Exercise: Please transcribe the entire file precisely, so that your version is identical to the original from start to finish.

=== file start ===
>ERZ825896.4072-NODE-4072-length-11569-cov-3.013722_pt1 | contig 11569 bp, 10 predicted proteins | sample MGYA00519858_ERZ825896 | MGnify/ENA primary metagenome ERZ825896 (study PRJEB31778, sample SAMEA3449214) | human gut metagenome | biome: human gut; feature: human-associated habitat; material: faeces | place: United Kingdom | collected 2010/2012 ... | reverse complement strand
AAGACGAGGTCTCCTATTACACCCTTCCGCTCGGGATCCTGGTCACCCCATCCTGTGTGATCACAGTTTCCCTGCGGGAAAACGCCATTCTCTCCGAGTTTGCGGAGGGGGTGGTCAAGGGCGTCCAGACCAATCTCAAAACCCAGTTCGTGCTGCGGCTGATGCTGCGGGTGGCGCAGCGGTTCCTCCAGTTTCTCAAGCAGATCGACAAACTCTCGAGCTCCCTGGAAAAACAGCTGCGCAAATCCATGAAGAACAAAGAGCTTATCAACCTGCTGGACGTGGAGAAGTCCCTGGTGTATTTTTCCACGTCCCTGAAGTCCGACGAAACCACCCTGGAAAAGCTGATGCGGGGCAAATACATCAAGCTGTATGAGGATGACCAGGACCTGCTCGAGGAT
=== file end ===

>ERZ825896.4072-NODE-4072-length-11569-cov-3.013722_pt1 | contig 11569 bp, 10 predicted proteins | sample MGYA00519858_ERZ825896 | MGnify/ENA primary metagenome ERZ825896 (study PRJEB31778, sample SAMEA3449214) | human gut metagenome | biome: human gut; feature: human-associated habitat; material: faeces | place: United Kingdom | collected 2010/2012 ... | reverse complement strand
AAGACGAGGTCTCCTATTACACCCTTCCGCTCGGGATCCTGGTCACCCCATCCTGTGTGATCACAGTTTCCCTGCGGGAAAACGCCATTCTCTCCGAGTTTGCGGAGGGGGTGGTCAAGGGCGTCCAGACCAATCTCAAAACCCAGTTCGTGCTGCGGCTGATGCTGCGGGTGGCGCAGCGGTTCCTCCAGTTTCTCAAGCAGATCGACAAACTCTCGAGCTCCCTGGAAAAACAGCTGCGCAAATCCATGAAGAACAAAGAGCTTATCAACCTGCTGGACGTGGAGAAGTCCCTGGTGTATTTTTCCACGTCCCTGAAGTCCGACGAAACCACCCTGGAAAAGCTGATGCGGGGCAAATACATCAAGCTGTATGAGGATGACCAGGACCTGCTCGAGGAT